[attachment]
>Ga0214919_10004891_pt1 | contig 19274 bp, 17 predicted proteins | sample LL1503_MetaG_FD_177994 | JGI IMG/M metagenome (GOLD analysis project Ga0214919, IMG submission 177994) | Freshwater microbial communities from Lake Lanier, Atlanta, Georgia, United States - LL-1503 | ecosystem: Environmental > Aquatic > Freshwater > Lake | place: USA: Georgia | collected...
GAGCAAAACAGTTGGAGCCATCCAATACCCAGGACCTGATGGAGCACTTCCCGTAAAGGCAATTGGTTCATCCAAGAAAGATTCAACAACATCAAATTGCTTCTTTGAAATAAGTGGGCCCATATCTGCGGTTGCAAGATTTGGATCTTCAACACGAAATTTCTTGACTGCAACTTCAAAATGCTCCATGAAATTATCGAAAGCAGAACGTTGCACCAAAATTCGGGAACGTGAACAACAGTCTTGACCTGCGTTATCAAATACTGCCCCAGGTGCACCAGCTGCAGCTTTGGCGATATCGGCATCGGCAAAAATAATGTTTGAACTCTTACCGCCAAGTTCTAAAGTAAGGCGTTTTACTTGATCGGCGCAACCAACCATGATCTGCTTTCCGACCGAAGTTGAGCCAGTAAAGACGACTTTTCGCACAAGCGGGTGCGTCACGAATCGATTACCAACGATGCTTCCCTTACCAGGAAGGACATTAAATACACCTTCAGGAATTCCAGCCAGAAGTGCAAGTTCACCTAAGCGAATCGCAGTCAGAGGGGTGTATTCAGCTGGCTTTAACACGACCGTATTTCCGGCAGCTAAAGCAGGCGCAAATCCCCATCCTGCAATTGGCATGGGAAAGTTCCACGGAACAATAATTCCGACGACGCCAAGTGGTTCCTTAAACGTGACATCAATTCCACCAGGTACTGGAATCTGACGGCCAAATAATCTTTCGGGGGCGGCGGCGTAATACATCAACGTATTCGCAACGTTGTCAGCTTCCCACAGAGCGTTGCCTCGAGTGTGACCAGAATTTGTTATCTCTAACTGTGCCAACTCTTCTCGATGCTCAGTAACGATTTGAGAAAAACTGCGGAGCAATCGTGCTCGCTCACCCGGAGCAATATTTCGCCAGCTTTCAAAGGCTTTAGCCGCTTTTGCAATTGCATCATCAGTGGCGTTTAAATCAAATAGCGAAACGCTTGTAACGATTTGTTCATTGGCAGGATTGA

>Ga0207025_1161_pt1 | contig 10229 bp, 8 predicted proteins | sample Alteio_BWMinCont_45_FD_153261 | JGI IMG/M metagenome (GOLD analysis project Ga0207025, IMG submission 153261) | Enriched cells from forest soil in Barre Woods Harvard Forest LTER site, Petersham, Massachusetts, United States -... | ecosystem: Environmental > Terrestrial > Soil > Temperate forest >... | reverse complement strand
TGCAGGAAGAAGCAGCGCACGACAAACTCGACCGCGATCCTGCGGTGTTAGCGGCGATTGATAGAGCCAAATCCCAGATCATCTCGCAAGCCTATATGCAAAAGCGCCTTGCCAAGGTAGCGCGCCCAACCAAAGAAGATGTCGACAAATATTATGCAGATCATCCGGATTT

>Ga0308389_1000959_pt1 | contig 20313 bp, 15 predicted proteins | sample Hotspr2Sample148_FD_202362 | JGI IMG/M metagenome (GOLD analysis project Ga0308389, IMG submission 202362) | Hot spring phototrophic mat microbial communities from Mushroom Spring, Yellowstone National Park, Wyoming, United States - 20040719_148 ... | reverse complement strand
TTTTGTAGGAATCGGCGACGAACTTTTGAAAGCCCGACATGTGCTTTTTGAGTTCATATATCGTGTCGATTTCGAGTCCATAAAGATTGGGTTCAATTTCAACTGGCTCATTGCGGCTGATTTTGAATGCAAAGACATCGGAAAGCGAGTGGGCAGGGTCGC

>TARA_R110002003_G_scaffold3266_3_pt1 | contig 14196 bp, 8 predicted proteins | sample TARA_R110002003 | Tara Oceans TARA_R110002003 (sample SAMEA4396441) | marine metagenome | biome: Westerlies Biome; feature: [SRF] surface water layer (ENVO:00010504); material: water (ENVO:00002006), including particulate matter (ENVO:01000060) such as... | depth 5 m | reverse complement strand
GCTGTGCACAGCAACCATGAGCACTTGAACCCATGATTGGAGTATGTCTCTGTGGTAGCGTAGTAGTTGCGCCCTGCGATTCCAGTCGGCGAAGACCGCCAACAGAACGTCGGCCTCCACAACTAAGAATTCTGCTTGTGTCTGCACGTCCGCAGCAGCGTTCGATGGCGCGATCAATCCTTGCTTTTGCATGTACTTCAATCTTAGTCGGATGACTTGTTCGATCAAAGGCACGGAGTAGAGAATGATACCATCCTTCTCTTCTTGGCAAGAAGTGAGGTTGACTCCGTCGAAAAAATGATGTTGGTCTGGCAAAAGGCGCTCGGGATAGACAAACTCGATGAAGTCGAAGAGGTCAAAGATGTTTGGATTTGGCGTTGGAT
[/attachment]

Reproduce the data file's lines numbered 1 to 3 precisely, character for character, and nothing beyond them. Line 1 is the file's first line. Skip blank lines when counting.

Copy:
>Ga0214919_10004891_pt1 | contig 19274 bp, 17 predicted proteins | sample LL1503_MetaG_FD_177994 | JGI IMG/M metagenome (GOLD analysis project Ga0214919, IMG submission 177994) | Freshwater microbial communities from Lake Lanier, Atlanta, Georgia, United States - LL-1503 | ecosystem: Environmental > Aquatic > Freshwater > Lake | place: USA: Georgia | collected...
GAGCAAAACAGTTGGAGCCATCCAATACCCAGGACCTGATGGAGCACTTCCCGTAAAGGCAATTGGTTCATCCAAGAAAGATTCAACAACATCAAATTGCTTCTTTGAAATAAGTGGGCCCATATCTGCGGTTGCAAGATTTGGATCTTCAACACGAAATTTCTTGACTGCAACTTCAAAATGCTCCATGAAATTATCGAAAGCAGAACGTTGCACCAAAATTCGGGAACGTGAACAACAGTCTTGACCTGCGTTATCAAATACTGCCCCAGGTGCACCAGCTGCAGCTTTGGCGATATCGGCATCGGCAAAAATAATGTTTGAACTCTTACCGCCAAGTTCTAAAGTAAGGCGTTTTACTTGATCGGCGCAACCAACCATGATCTGCTTTCCGACCGAAGTTGAGCCAGTAAAGACGACTTTTCGCACAAGCGGGTGCGTCACGAATCGATTACCAACGATGCTTCCCTTACCAGGAAGGACATTAAATACACCTTCAGGAATTCCAGCCAGAAGTGCAAGTTCACCTAAGCGAATCGCAGTCAGAGGGGTGTATTCAGCTGGCTTTAACACGACCGTATTTCCGGCAGCTAAAGCAGGCGCAAATCCCCATCCTGCAATTGGCATGGGAAAGTTCCACGGAACAATAATTCCGACGACGCCAAGTGGTTCCTTAAACGTGACATCAATTCCACCAGGTACTGGAATCTGACGGCCAAATAATCTTTCGGGGGCGGCGGCGTAATACATCAACGTATTCGCAACGTTGTCAGCTTCCCACAGAGCGTTGCCTCGAGTGTGACCAGAATTTGTTATCTCTAACTGTGCCAACTCTTCTCGATGCTCAGTAACGATTTGAGAAAAACTGCGGAGCAATCGTGCTCGCTCACCCGGAGCAATATTTCGCCAGCTTTCAAAGGCTTTAGCCGCTTTTGCAATTGCATCATCAGTGGCGTTTAAATCAAATAGCGAAACGCTTGTAACGATTTGTTCATTGGCAGGATTGA

>Ga0207025_1161_pt1 | contig 10229 bp, 8 predicted proteins | sample Alteio_BWMinCont_45_FD_153261 | JGI IMG/M metagenome (GOLD analysis project Ga0207025, IMG submission 153261) | Enriched cells from forest soil in Barre Woods Harvard Forest LTER site, Petersham, Massachusetts, United States -... | ecosystem: Environmental > Terrestrial > Soil > Temperate forest >... | reverse complement strand